Verizon’s $2.7 billion sale of local “access lines”– part of its older copper wire network–would sever these members of the Communications Workers of America (CWA) and the International Brotherhood of Electrical Workers (IBEW) from a 12-state regional bargaining unit with a history of militant strikes and contract campaigns.
If the deal is approved by the states involved and the Federal Communications Commission (FCC), the buyer announced on Jan. 17, Fairpoint Communications, will be under financial pressure to weaken existing Verizon contract language on work rules, pensions, medical benefits, and job security. Some of the highest paid union jobs in northern
LANDLINE SELL OFF
Knowing that they have to broaden the appeal of their “Stop- the- Sale” campaign beyond telephone workers and their families, CWA Local 1400 and IBEW Locals 2320, 2326, and 2327 are stressing the wider social impact of rural “telecom redlining.” They’ve highlighted the fact that access to high-speed broadband connections is already quite limited in the region.
Verizon wants to invest the proceeds from local access line sales like this one in New England in its fast- growing (and largely non- union) wireless business and the costly fiber optic cable network it is building to bring a combined package of video, internet, and phone services to business and residential customers in big cities and affluent suburbs elsewhere in the country. (Only a handful of northern New England communities–all in southern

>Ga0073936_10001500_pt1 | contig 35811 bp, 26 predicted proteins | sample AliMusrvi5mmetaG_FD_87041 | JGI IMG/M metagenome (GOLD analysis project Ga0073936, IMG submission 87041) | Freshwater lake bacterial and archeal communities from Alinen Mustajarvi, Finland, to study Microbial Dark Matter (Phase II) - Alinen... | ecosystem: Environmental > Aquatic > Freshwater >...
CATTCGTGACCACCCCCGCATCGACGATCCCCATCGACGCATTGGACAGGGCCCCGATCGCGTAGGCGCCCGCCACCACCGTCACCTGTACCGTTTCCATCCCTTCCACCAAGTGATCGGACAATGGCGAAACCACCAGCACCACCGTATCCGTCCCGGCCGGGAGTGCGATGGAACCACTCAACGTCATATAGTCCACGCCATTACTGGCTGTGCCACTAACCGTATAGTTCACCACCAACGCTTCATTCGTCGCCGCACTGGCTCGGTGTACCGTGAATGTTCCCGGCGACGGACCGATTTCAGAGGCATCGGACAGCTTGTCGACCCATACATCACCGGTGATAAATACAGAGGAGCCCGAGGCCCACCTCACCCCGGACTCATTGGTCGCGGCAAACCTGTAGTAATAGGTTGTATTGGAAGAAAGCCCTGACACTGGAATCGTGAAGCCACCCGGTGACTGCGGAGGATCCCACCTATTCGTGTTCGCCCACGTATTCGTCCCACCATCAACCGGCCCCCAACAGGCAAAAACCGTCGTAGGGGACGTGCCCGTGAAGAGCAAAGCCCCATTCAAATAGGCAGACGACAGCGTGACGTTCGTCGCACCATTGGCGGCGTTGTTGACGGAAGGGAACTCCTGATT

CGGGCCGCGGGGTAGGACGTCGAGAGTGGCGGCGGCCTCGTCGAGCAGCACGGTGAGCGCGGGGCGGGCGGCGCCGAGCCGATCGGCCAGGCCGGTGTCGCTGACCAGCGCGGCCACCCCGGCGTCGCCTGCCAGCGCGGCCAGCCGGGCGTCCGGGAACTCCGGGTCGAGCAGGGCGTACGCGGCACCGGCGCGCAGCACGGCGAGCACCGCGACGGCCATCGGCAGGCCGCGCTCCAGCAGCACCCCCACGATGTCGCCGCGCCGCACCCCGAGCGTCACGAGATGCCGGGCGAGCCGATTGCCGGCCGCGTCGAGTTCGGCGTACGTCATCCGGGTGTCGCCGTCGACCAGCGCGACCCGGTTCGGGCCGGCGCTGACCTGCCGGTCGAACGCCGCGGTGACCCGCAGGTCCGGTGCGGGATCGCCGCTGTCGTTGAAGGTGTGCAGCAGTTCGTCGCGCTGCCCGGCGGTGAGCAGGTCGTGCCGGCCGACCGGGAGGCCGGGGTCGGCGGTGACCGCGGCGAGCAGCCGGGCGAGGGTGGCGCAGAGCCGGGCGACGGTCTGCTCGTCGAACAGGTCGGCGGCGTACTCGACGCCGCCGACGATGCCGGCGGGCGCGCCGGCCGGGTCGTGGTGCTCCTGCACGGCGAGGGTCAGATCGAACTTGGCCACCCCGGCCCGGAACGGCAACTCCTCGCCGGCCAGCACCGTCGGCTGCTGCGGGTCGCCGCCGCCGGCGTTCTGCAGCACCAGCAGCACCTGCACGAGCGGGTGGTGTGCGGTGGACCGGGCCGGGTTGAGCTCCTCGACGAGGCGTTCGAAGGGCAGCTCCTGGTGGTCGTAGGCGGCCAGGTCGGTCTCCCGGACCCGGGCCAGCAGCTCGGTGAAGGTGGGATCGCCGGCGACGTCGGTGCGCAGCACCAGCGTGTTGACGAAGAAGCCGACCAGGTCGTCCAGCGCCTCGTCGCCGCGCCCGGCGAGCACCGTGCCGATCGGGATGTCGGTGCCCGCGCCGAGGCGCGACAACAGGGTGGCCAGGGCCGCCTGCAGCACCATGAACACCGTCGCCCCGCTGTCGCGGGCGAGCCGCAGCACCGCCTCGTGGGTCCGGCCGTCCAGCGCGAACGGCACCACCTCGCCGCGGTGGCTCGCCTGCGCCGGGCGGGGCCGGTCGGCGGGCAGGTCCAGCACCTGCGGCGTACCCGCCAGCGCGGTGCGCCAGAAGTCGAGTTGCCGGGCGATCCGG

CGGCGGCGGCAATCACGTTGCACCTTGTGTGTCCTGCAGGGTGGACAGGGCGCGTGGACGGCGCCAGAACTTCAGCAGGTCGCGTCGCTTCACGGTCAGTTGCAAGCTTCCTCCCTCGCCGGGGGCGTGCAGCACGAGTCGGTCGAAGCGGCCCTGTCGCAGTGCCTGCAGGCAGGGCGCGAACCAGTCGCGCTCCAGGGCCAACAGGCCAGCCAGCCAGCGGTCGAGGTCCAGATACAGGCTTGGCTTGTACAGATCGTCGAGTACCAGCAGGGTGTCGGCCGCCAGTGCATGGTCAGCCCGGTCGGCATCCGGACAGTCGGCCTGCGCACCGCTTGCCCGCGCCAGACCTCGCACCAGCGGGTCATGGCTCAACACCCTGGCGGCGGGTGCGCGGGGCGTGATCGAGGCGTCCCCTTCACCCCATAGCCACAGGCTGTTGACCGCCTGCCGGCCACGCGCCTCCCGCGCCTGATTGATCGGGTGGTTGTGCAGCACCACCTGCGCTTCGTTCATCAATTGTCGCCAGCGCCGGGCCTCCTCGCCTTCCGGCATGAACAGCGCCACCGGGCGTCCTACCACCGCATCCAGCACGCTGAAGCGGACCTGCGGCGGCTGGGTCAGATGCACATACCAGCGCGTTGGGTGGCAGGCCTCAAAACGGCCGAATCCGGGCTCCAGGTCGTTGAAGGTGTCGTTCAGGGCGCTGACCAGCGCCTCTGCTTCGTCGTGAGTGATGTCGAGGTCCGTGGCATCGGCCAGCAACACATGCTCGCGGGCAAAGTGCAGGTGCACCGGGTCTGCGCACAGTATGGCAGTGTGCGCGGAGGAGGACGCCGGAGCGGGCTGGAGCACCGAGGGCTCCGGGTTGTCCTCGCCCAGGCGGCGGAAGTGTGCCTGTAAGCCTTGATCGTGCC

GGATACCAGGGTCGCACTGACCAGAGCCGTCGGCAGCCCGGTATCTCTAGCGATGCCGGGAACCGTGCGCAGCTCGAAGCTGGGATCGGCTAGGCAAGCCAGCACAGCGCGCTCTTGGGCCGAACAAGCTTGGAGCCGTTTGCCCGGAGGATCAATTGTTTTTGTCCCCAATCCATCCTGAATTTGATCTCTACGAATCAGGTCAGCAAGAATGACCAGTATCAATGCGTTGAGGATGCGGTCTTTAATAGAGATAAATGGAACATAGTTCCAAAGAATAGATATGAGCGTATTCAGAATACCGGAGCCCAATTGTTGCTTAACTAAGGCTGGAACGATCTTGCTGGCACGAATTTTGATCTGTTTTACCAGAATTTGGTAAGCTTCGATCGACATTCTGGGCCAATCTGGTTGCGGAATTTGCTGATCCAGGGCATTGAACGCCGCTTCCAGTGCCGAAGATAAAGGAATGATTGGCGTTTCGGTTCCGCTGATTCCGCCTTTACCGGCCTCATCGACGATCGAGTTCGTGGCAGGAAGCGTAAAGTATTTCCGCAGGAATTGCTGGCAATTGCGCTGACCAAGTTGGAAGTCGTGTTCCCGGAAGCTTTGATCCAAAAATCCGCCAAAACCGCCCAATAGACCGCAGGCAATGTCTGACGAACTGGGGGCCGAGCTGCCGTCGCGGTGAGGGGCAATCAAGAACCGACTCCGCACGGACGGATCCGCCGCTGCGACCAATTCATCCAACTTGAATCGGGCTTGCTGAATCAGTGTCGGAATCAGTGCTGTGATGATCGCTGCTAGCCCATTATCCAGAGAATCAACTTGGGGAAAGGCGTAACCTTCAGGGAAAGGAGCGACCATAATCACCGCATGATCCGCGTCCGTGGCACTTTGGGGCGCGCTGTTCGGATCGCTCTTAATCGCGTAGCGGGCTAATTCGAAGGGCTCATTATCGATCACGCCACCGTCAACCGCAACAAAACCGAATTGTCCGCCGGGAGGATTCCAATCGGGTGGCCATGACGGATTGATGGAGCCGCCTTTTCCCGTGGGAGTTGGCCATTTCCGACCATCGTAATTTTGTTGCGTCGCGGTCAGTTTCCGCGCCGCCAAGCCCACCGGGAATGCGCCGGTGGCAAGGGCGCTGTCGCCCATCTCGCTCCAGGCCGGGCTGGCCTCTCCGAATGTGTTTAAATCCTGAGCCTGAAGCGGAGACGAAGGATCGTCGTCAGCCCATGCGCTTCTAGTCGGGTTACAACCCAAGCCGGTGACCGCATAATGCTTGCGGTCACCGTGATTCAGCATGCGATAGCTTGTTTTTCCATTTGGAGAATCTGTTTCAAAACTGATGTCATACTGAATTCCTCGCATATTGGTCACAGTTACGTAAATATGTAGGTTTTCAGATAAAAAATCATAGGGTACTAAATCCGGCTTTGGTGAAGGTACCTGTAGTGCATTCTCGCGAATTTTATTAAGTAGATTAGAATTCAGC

“Verizon’s landline sell-off is yet another example of a race-to- the-bottom economy,” says Verizon customer service rep and CWA Local 1400 Vice President Mike O’Day, who works in
Fairpoint is only 10% unionized and currently owns less than 300,000 access lines in rural parts of 18 states.
CWA Local 1400 chief steward Darlene Stone, a Verizon customer service rep, points out that there has also been a big increase in service quality complaints by phone customers in
At a Feb. 12 meeting in
To mobilize public opposition to Verizon-Fairpoint deal, O’Day, Stone, and other Verizon workers have met with or collected letters of support from all three northern New England state governors, eight
On Saturday, March 3 in
Working with state and local central labor councils, consumer groups, and workers rights advocates, Stop-the- Sale activists have intervened in Vermont, Maine, and New Hampshire regulatory proceedings on whether those state’s should approve the deal. They are demanding that public hearings be held throughout each state, so labor and consumers can challenge Fairpoint’s adequacy as a successor employer and telecom service provider.
Union members involved are also operating a campaign website (www.stop-the-sale.org) and linking their regional activities to a national CWA-initiated campaign for telecom policy reform called, “Speed Matters,” which seeks “High Speed Internet For All.”
“We are not going to let Verizon turn the information super highway into a dirt road in
[Steve Early works for CWA District 1 in